The first Morgan Kane books were similar in style to the American Western books. The classic American Western was based on the hero that knows how to do everything, endures everything and wins every time. Granted, Morgan Kane rarely loses either. He might not know many things, but he is the best at the things he does know and endures most things.
But where the American hero always has the law and morality on his side, Morgan Kane is marked by what he has done, for better and for worse. He is nervous, jealous, alcoholic and does not mind using brothels and stepping outside of the law and morality if he thinks that is the best solution.
"In American Western, the hero’s morals could border on the moralistic. Kane, however, could also be immoral," Aksnes says.
She points out that American Western heroes’ origins lie in courteous knight traditions. The knight is a gentleman, as was the Western hero in the traditional American Western books. The hero never did anything wrong, he always did what was right and just.
"A typical example is the hero Lassiter by Zane Gray. The hero created by the Western writer Louis L’Amour is another good example of this hero character,” Aksnes says.
Kjell Hallbing continued to sell more books as he wrote them. The writer was confident in himself and his writing. A British publishing firm had also bought the rights to publishing Morgan Kane in English.
"After 1971, Hallbing started to experiment more with the main character,” Aksnes says.
She points to the first Kane books which was written more after the pattern of the American Western books which had one-dimensional heroes portrayed in a good light. Along with confidence came experimentation and a hero with more depth. Morgan Kane became multifaceted, and his negative traits, such as nervousness, alcohol abuse and womanising, were given more space.
Morgan Kane was not just a cold-blooded gunslinger, but he had a history and a society around him that helped to further define him. Some of his mistakes were portrayed in the El Gringo books which contained stories about his younger days.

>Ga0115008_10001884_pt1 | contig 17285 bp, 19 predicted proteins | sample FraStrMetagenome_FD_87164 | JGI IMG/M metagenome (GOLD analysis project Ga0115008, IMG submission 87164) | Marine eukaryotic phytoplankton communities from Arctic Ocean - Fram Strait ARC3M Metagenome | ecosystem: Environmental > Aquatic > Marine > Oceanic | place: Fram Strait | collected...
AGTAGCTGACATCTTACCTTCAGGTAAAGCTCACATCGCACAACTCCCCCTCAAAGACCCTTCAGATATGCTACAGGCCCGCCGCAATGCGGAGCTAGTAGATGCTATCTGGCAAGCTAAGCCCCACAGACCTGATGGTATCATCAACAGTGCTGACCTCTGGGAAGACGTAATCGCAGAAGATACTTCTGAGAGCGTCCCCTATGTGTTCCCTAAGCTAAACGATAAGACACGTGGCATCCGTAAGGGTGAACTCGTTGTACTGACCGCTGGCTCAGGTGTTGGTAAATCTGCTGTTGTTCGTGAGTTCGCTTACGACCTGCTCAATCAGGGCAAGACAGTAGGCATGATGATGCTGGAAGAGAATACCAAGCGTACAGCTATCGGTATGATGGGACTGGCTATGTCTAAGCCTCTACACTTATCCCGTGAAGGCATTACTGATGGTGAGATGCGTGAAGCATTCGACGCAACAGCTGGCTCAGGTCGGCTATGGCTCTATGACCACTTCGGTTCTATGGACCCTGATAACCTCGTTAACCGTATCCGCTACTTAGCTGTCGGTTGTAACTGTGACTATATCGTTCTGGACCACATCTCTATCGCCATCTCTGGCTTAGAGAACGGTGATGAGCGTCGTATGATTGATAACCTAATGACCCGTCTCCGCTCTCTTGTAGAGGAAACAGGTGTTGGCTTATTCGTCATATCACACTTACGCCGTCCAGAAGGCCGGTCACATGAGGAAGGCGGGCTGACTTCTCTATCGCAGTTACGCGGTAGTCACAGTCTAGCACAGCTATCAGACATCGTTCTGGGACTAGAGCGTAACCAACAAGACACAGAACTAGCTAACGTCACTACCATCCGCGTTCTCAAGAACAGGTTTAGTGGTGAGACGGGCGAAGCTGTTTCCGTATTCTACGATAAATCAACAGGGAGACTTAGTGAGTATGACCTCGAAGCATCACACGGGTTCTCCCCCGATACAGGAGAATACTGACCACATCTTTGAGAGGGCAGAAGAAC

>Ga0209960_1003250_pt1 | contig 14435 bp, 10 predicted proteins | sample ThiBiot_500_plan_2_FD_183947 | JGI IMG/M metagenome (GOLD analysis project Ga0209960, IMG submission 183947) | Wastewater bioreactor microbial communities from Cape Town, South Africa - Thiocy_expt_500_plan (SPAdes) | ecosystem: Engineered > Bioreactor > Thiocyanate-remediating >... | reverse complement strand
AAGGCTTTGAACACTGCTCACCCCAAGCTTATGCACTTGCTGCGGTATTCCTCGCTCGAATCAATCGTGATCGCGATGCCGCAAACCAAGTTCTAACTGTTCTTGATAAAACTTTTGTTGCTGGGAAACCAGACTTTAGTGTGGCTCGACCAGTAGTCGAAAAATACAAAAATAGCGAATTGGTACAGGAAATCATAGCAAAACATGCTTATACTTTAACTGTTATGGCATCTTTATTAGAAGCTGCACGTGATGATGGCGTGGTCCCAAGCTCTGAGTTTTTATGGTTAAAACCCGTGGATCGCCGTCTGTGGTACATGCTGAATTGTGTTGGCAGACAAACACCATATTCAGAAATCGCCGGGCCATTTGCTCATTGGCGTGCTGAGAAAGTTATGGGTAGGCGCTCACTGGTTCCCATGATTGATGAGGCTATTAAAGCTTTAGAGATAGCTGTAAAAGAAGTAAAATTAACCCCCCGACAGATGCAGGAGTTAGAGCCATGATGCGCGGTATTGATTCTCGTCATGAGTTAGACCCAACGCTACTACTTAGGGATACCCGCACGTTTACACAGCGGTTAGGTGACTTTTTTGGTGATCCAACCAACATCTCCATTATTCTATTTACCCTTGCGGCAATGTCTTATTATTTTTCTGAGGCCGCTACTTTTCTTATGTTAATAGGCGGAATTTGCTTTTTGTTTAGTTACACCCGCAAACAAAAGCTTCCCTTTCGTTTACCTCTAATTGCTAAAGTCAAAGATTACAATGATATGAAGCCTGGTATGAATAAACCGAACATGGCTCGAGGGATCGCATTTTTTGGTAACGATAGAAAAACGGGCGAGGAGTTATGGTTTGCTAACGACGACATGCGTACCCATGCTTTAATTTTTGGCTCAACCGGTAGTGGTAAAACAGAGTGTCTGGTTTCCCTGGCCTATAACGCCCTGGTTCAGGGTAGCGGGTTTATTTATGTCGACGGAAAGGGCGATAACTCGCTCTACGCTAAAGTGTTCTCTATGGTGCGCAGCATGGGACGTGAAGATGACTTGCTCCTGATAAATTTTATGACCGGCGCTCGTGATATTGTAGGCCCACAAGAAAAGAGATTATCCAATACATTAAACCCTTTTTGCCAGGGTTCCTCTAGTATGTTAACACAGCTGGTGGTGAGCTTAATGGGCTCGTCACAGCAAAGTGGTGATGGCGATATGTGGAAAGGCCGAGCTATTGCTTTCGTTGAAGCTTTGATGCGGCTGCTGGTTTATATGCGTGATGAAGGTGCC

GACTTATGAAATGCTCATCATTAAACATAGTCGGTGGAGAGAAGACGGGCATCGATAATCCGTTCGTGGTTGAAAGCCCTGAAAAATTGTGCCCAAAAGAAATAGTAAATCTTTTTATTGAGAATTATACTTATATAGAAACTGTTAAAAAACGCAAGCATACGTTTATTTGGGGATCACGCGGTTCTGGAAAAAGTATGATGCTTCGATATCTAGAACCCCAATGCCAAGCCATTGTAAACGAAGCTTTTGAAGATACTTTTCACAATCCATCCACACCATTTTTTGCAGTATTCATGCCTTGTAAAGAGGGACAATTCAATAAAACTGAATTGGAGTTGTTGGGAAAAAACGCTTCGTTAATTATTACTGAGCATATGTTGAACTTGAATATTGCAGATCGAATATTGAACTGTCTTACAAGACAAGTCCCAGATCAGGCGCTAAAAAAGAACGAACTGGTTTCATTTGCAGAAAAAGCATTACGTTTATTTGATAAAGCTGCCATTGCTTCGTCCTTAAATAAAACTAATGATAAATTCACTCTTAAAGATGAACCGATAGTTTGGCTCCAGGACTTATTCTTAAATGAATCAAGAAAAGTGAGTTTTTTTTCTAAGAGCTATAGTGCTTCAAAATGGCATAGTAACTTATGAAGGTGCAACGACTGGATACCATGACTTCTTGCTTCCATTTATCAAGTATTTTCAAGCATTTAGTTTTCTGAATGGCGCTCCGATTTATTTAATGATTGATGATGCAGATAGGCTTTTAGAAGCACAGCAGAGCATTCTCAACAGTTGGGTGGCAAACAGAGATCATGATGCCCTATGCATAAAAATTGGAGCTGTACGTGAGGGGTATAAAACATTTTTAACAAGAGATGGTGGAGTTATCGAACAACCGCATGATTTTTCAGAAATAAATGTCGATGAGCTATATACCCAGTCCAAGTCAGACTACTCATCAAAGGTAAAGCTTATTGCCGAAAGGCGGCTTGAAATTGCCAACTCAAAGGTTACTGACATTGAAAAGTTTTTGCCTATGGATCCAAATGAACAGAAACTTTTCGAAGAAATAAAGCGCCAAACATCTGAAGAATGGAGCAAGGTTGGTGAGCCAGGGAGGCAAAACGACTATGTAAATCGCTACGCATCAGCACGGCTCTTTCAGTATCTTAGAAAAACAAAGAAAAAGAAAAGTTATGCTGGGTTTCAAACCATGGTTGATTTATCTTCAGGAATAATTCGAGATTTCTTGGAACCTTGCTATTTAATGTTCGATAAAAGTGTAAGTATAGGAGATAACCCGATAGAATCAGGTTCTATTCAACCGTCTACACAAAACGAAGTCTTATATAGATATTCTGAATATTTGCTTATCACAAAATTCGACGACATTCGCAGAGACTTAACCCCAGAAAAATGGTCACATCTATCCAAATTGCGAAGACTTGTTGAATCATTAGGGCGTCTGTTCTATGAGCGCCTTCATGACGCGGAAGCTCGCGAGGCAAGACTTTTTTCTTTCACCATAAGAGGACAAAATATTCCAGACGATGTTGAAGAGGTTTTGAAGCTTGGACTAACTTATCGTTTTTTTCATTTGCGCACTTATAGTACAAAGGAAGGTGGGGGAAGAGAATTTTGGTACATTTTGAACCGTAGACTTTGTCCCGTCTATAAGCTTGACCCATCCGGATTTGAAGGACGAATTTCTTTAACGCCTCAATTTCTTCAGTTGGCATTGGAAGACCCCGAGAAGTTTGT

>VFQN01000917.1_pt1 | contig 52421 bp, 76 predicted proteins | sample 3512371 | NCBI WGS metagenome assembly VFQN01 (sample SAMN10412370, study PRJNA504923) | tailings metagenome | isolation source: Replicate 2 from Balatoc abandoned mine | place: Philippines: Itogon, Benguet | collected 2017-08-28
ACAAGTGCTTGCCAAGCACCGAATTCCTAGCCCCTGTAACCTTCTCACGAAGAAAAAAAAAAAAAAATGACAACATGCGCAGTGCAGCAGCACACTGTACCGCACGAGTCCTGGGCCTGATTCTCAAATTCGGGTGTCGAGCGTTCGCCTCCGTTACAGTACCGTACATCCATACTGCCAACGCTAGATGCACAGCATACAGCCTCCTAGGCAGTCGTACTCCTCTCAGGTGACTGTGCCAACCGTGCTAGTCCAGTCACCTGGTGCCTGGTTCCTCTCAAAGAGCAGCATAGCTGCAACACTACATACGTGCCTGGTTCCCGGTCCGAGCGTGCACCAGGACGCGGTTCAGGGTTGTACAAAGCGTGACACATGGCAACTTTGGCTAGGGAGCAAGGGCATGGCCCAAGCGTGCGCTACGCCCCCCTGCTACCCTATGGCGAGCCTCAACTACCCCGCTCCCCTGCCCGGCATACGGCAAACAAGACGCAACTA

"He became a hero you could look up to as well as pity, and the more Hallbing experimented with Morgan Kane, the more popular the series became. The books about the hero’s troubled childhood and the inner demons he struggled with sold more than the first books,” Aksnes says.
She defines the first period as the years from 1966 to the El Gringo books in 1971. Then the books started having more realism and social criticism, and Morgan Kane often showed new sides of himself.
While Morgan Kane gradually became less like American Western heroes, he became more like the heroes in Scandinavian crime fiction.
"My most surprising discovery is that the Morgan Kane books gradually gain traits similar to the ones found in Nordic crime novels which portray problems in society and a society that is dark and cold and where the hero also has personal problems,” Aksnes says.
This literary tradition was eventually called Nordic noir. The Swedish authors Maj Sjöwall and Per Wahlöö and their policeman hero Martin Beck, as well as Norwegian author Gunnar Staalesen and his detective hero Varg Veum, were among those who wrote crime fiction following the social critical tradition in the 1970s.
"Morgan Kane became an imperfect hero, completely different from his brothers in American Western books, and more like the heroes of the hardboiled and social critical crime novels,” says Aksnes.